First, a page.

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How might changes in sectoral emissions factors and totals affect Ireland’s carbon budgets?

posted 3 Jun 2022, 06:47 by Paul Price

The UN World Meteorological Organisation’s State of the Global Climate Report 2021, published on 18th May, reinforces the urgency for Ireland to fulfil its commitment to ‘transition to a climate resilient, biodiversity rich, environmentally sustainable and climate neutral economy’ by 2050 – the ‘national climate objective’ described by the 2021 amendment of the 2015 climate Act.

To help achieve this objective, the Act mandated the Climate Change Advisory Council (CCAC) to provide for the establishment of set 5-year carbon budgets up to 2030 and a provisional budget for 2031-2035. These budgets act as statutory limits on Ireland’s total emissions and as interim milestones in climate action that must be aligned with equitably meeting the Paris Agreement temperature goal.

As a result, in October 2021 the CCAC set carbon budgets of 295 MtCO2e for 2021-2025 and 200 MtCO2e for 2026–2030, with a provisional budget of 151 MtCO2e for 2031-2035. These approved budgets were adopted by the Oireachtas with effect from 6th April 2022.

Development of these budgets was based on Ireland’s 2018 annual total emissions of 68.3 MtCO2e.  If emissions had stayed at that 2018 level for a 5-year period then 342 MtCO2e would (hypothetically) be emitted. Relative to sustaining this 2018 level for 5-years, for the approved 2021-25 first carbon budget there is a 14% emissions reduction (47 MtCO2e). And for 2026–2030 second carbon budget the reduction is 41% lower (or 142 MtCO2e).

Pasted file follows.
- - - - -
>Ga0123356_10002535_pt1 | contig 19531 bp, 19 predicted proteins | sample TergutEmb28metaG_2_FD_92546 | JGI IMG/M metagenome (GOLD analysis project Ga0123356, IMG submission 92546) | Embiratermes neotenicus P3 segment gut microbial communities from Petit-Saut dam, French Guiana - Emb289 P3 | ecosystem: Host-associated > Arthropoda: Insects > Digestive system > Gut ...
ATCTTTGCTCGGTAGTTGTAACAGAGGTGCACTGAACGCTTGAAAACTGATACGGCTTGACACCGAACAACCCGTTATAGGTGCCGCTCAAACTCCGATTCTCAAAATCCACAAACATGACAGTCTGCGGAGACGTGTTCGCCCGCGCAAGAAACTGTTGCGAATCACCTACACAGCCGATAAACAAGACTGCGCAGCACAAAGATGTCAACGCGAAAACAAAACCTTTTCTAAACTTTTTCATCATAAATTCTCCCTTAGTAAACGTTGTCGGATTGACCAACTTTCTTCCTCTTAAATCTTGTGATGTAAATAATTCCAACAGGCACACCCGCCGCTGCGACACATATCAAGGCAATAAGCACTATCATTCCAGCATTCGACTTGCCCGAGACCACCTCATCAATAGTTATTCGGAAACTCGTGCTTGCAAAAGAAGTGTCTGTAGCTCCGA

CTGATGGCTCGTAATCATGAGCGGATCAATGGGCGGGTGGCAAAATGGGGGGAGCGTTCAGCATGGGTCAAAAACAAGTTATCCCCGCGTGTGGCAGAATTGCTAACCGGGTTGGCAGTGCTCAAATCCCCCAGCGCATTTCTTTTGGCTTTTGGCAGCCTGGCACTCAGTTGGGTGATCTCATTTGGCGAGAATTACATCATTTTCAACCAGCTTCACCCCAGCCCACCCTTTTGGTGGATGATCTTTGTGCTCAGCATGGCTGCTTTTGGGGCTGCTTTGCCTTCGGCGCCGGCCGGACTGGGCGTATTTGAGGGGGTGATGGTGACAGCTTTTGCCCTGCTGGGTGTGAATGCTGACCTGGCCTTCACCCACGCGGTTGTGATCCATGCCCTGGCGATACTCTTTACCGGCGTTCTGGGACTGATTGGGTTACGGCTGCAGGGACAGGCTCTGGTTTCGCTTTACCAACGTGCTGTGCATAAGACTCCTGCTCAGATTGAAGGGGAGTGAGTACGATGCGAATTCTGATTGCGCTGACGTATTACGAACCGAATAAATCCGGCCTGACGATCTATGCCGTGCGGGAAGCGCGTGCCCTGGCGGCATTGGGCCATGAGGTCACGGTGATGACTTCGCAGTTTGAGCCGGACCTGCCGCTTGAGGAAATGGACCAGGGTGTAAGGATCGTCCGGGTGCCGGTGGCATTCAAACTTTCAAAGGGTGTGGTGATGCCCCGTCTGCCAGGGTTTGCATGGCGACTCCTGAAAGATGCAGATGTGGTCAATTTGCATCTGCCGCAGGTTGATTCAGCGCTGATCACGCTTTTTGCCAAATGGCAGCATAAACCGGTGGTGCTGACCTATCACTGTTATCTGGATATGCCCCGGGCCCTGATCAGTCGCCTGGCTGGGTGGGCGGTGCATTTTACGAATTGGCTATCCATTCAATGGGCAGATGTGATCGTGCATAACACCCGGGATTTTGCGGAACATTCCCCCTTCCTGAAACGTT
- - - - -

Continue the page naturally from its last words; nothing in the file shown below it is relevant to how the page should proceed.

Budget deficits must be carried forward into the following period: so if the emissions budget in the first period is breached, the budget for the second period must then be reduced by that excess amount: that is, delay in the required level of emissions reduction only makes subsequent adjustment even more drastic (and expensive). This, unfortunately, is the blunt physical reality of the predicament created by our feeble and equivocal action to date.

Emissions ceilings, for all sectors, are due to be announced by Government shortly. Effectively, these will represent an allocation or divvying up of the national budgets among sectors within our society and economy. For the first time, they will set statutory limits on greenhouse gas emissions, on a sector-by-sector basis, for each of the 5-year periods.

However, an important question potentially arises if the original basis for the national budgets (referenced to the reported annual emissions in 2018), is retrospectively revised, due to changes in the technical emissions accounting approach for any particular sector’s emissions.

This possibility has already been explicitly raised in relation to the agriculture sector. A recent report in the Irish Independent (May 11th, 2022), stated provisional results from Teagasc indicating that the methane “emissions factor”, the estimated average annual methane emissions from each dairy cow, is "probably overestimated". Dr Shalloo, Teagasc, said: "At the moment the models suggest a cow produces about 0.12t of methane per year, while our most recent methane measurements across a number of studies are suggesting that this figure is too high.”

This question having been raised, it is very important to emphasise that a change in sectoral emissions factors would be essentially a change in bookkeeping: it would not correspond to any actual physical reduction in emissions and therefore would not, in itself, represent a contribution to mitigation of climate change. The climate responds only to what we physically do; it is entirely unaffected by how we measure or report what we do.